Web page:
JOHN REVOREDO (“The Flying Machine” (Main Theme of FINAL FANTASY IV))
I came in contact with “FF4 : Echoes of Betrayal, Light of Redemption” when it was 60% done. Normally, by that time, all good tracks are taken, and you’re just left the crappy tracks nobody wants to mix. Surprisingly, that didn’t happen!. I could have chosen tracks like “Theme of Love” or “Rydia’s Theme” , but the main theme had always been stuck in my head, and remembered it as something very special. So, I just took it!.
What was the most challeging part of arranging the track? The hardware of my computer!. Creating orchestral music requieres a high-end computer, and mine’s not. After doing a piano “sketch” of the piece, I had to write everything down, note by note, on a sequencer. Many times the computer was at the verge of collapse, so i had to render the instruments in separate tracks, and then render all the tracks into another one!.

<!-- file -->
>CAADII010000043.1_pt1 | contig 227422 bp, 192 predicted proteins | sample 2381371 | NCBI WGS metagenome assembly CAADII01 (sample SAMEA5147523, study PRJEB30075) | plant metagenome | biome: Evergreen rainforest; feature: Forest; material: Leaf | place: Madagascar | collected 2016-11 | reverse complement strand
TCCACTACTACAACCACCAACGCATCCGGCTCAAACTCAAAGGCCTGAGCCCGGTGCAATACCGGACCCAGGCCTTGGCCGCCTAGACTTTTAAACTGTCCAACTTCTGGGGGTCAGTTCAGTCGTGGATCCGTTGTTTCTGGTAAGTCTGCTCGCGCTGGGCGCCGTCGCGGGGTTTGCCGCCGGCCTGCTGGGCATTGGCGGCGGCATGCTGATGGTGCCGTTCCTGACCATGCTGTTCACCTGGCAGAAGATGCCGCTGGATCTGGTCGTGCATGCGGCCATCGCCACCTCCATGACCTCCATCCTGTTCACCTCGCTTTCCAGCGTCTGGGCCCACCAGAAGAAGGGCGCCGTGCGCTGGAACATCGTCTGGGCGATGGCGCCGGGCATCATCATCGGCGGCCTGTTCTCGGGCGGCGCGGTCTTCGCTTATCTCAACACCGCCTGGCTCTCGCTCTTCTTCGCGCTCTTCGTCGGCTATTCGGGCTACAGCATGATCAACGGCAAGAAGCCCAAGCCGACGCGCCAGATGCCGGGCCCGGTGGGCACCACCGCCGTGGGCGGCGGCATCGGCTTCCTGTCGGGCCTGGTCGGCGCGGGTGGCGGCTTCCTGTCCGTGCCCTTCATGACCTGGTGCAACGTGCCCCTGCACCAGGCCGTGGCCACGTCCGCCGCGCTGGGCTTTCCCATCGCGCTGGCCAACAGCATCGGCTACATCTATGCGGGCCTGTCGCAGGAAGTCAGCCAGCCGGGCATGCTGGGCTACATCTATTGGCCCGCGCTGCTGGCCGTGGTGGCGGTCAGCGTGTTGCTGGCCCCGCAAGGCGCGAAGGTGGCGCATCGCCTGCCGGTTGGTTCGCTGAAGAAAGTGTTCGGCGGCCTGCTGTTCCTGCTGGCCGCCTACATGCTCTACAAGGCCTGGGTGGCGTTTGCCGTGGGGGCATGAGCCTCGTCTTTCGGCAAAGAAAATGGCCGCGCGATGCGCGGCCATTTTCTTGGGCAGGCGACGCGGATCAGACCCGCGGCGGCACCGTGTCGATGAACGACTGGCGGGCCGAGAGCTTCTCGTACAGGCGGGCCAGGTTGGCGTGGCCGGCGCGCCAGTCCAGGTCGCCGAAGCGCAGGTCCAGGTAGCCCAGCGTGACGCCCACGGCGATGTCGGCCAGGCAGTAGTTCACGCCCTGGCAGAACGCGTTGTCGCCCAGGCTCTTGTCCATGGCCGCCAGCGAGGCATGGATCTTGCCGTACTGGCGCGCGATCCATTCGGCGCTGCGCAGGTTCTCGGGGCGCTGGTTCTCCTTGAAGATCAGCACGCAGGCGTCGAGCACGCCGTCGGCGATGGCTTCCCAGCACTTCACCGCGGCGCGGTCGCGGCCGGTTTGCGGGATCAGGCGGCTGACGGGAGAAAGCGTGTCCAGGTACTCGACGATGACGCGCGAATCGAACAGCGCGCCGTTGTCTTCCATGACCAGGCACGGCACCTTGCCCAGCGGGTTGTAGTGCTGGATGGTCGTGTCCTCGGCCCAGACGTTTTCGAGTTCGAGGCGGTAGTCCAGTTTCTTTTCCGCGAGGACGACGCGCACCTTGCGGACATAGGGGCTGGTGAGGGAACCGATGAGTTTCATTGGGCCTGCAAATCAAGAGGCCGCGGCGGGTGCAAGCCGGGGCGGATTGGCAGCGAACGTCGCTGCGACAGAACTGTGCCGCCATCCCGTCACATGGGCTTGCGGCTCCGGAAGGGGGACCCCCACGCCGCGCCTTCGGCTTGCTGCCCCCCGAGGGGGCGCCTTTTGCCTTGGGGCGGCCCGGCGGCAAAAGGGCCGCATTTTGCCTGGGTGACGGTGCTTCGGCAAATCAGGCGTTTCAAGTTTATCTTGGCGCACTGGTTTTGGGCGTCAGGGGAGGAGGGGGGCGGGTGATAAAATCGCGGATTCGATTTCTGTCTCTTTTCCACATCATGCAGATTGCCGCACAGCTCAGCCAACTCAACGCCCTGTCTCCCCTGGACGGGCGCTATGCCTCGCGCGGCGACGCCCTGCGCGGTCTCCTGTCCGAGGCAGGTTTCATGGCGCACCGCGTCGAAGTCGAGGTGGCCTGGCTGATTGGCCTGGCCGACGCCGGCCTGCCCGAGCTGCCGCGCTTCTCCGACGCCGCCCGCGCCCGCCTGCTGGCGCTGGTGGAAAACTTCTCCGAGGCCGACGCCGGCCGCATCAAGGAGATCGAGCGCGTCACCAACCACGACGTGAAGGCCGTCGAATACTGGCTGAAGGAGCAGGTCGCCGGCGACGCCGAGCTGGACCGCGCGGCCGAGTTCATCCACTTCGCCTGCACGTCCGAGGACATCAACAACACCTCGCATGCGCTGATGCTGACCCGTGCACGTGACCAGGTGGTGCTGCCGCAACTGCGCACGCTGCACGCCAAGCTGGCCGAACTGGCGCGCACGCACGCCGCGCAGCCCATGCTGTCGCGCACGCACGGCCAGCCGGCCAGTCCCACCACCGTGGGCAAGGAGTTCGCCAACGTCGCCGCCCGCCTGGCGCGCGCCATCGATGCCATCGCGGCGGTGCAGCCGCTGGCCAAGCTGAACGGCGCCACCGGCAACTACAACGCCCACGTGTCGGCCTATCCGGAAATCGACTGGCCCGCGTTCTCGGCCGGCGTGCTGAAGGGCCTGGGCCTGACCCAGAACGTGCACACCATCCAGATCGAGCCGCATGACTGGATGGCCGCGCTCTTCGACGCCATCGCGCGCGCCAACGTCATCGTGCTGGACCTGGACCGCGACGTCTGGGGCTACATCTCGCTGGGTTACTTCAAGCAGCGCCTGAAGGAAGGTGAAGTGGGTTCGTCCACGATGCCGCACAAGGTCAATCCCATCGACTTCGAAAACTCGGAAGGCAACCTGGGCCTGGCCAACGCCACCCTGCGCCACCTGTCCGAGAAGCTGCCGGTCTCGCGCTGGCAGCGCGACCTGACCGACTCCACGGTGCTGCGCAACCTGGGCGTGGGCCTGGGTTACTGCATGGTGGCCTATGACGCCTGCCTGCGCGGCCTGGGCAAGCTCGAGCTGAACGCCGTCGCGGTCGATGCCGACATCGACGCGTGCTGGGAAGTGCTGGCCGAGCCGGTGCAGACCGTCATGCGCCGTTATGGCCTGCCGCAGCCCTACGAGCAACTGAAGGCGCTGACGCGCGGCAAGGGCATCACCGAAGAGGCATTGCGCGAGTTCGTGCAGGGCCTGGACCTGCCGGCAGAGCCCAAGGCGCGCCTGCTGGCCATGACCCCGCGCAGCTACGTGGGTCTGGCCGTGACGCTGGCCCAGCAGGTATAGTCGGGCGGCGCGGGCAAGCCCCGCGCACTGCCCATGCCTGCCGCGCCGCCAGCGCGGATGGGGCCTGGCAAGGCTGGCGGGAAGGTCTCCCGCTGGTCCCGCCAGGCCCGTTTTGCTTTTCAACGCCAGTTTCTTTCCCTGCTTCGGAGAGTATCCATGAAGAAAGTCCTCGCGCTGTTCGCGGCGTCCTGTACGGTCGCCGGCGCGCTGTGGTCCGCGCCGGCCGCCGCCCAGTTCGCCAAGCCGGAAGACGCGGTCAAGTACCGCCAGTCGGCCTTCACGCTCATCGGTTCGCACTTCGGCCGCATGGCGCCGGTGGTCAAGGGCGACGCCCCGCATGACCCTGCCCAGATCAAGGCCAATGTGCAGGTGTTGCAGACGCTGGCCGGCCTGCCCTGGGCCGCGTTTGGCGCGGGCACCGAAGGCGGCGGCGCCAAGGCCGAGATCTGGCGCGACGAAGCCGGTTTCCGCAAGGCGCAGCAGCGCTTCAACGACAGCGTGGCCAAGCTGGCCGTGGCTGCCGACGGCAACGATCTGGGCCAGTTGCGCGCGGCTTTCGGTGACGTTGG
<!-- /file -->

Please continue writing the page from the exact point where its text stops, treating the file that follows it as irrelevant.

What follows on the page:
The part/sound am I most proud of? 0:35 – 2:29 . It is really hard to make an orchestra work using VSTIs, but this worked pretty well. A common mistake among amateurs is to forget trombones!. They are a very important part of the orchestra, and using them right brings your piece to life!.
“All Your Calcobrena Belong to Us” (Dancing Calbrena)
Developing the track without being repetitive/boring was a challenge. Although it’s something we have to face in every track, this time it was something different for me , since i’m not used to write electronic-candy-synth music.